Yemen’s Relations With Its Immigrants [Archives:1999/13/Viewpoint]

March 29 1999

Next week, the Consultative Council will hold extended hearings on the “Role of Emigrants in Yemen’s Development Process”. A month later, that will be followed by the Second National Conference on Emigrants.

President Ali Abdullah Saleh makes it a point to meet with the Yemeni diaspora in his international travels. He went all the way to Birmingham to meet with the 12,000 British citizens of Yemeni extract during his UK visit. He met with them in Singapore. He met with them Indonesia and Malaysia. Senior officials constantly talk about the need to maintain the link with our people abroad.

But Yemen’s relations can be separated into two distinct and often contradictory parts – relations with Yemenis abroad, and relations with the emigrants when they come back to Yemen. Let us look at the details.

Relations with the Diaspora:
It looks like Yemen is interested in stronger links with the Yemeni diaspora for selfish reasons – it wants their money. The President and other senior officials run from place to place inviting them to bring their money. They know there are some US$ 25 billion in Yemeni assets stashed away abroad. They have their eyes set on this money.
So, they tend to court them in the hope that some of them will bring their wealth to Yemen and share it with them…

Relations within Yemen:
Once a former emigrant is back in Yemen, he/she is given hell. There are immediate attempts to take away as much of his/her money as possible. They are seen as an easy prey.
To add insult to injury, the emigrants’ children, especially if they are born of African mothers, are discriminated against. They are seen as second or third class citizens. This attitude is basically a North Yemeni one based on tribal values of racial purity or whatever.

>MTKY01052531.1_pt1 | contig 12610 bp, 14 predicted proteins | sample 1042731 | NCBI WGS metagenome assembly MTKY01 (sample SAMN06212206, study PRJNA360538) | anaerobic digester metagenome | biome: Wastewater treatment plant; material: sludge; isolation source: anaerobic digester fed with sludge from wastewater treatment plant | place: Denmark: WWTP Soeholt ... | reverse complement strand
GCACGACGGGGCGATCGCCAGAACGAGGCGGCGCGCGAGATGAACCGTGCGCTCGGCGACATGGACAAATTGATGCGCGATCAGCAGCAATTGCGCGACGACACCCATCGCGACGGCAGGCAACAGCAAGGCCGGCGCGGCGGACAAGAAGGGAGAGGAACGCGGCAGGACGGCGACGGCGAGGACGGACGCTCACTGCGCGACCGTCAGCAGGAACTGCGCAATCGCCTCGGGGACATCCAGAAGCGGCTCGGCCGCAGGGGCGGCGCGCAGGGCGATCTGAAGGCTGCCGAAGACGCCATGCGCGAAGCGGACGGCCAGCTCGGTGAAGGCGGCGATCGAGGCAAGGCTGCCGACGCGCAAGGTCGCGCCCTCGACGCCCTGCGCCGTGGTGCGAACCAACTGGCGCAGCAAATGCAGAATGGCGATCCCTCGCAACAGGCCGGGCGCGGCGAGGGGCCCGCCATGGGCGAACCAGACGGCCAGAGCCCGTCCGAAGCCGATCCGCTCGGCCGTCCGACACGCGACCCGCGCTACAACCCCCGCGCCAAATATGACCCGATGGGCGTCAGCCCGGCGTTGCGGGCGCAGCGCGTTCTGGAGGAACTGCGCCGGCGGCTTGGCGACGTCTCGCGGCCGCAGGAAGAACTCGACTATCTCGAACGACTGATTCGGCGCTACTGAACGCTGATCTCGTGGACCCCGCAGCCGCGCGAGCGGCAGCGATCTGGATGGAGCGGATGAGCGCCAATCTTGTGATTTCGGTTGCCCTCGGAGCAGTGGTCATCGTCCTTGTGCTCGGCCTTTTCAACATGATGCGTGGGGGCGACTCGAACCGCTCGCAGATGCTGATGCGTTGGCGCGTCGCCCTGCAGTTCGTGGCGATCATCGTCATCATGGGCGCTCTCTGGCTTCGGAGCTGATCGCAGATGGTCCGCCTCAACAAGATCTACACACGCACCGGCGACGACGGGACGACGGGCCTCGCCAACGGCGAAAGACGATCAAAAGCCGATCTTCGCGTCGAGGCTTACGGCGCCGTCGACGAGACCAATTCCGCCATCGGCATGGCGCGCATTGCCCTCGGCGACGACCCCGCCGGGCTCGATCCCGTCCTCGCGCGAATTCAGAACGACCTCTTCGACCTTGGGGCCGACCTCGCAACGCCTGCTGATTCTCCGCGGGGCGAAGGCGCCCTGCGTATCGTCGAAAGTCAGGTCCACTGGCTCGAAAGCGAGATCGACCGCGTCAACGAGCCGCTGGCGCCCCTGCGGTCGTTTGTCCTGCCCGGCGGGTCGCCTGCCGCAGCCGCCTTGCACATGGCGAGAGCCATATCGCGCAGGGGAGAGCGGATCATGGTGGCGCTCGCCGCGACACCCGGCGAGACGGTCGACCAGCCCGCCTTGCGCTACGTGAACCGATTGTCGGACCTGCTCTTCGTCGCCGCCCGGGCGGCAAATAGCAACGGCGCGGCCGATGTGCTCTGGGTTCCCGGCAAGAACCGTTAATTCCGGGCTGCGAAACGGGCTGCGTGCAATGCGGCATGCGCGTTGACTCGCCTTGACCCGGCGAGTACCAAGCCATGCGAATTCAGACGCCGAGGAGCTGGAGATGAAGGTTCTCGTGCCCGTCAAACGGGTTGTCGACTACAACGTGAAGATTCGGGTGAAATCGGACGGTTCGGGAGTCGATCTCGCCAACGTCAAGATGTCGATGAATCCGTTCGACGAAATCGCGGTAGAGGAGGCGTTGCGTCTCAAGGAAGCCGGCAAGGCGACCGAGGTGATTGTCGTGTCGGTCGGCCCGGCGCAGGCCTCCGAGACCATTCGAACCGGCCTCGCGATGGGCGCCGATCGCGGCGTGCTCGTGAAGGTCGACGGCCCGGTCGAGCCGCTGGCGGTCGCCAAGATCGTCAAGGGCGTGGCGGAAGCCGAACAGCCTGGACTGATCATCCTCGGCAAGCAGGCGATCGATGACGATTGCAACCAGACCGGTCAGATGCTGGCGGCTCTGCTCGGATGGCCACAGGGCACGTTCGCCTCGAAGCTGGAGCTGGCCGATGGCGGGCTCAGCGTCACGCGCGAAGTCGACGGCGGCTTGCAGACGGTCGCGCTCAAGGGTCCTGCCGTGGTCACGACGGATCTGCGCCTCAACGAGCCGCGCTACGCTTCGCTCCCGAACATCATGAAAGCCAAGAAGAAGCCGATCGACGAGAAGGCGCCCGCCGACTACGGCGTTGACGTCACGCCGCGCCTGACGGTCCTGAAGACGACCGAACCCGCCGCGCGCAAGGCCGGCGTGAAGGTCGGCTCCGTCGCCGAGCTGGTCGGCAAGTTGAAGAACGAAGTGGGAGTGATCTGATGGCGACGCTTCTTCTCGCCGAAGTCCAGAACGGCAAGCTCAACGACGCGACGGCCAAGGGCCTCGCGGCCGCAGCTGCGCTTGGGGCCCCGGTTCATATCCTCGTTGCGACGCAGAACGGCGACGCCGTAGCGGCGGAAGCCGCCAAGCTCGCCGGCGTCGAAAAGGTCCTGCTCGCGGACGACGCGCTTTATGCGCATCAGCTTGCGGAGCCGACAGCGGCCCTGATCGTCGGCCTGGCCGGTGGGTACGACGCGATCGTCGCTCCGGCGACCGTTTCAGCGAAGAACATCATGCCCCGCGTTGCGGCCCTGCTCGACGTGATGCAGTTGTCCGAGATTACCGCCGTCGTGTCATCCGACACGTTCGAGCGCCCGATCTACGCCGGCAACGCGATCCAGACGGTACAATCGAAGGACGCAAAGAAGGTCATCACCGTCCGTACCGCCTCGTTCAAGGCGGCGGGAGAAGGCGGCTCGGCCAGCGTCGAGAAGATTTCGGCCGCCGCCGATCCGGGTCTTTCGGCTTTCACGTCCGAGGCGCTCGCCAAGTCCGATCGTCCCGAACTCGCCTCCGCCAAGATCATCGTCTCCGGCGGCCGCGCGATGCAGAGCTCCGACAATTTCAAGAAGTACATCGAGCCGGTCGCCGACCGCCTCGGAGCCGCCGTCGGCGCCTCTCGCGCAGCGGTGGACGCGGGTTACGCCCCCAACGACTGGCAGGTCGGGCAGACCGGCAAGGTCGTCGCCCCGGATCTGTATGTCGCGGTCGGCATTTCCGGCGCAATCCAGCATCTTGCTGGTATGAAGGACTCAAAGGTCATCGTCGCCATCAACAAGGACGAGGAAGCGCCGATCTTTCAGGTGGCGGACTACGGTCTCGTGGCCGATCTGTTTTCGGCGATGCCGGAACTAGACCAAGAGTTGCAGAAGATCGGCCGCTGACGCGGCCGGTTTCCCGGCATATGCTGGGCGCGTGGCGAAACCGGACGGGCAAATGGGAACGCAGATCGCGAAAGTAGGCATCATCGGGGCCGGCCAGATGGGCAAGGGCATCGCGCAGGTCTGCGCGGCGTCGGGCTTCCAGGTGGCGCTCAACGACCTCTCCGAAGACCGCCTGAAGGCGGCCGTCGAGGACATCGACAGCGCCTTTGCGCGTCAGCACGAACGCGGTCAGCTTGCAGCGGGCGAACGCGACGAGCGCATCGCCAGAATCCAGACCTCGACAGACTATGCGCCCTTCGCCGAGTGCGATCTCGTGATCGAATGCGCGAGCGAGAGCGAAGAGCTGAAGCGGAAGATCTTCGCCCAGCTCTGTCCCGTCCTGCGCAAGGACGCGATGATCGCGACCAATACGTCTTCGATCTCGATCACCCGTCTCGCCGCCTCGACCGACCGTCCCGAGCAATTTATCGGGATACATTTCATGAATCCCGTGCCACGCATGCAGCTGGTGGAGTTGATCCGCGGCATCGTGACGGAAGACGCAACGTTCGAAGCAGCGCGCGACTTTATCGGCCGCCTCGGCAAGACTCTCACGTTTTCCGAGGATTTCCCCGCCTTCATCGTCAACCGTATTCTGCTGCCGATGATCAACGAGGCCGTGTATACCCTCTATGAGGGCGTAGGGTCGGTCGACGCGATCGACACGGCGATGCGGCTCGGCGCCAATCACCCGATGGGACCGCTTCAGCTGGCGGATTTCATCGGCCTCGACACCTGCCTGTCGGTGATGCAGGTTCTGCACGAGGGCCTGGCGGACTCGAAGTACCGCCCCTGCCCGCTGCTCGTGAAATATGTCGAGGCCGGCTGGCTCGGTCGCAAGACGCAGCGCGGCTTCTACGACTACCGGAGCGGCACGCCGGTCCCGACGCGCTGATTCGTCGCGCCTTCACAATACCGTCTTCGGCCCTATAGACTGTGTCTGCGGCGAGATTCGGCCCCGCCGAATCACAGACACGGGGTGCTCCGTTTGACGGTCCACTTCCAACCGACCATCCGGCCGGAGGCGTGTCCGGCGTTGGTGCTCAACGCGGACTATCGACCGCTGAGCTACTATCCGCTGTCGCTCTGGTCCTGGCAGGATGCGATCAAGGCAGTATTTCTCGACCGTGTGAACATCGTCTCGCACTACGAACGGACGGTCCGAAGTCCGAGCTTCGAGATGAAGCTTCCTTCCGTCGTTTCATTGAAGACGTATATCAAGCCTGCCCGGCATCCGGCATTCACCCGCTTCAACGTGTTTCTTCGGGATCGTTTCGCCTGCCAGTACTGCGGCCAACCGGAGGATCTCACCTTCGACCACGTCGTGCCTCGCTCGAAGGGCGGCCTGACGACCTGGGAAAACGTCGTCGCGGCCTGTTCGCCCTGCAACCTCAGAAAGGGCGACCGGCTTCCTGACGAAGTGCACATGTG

After unity, and especially after the war, our Southern brothers adopted even more aggressive positions, simply because they want to show they belong and share the tribal values… What a pity!

Contribution of Yemenis Abroad:
History shows that since the September 26th Revolution of 1962, Yemenis abroad have sent back around US$ 65 billion to the ‘homeland’. Most of the money was used to build the new cities and to construct monumental dwellings in the countryside. The lofty buildings of Yaffea, Hugarriah, Ibb and other places offer visible testimony. Still, a lot of it was literally eaten up in the phenomenal rise in consumption.

What is really ugly in the attitude of the state and the general public is the racist element in this phenomenon. Children of former emigrants born of African mothers – the so-called muwalladeen, continue to suffer from discrimination. It was actually the Yemeni emigrants in Ethiopia, Sudan, Somalia and elsewhere who financed the Revolution and the Free Movement in Aden.
What a way to pay them back!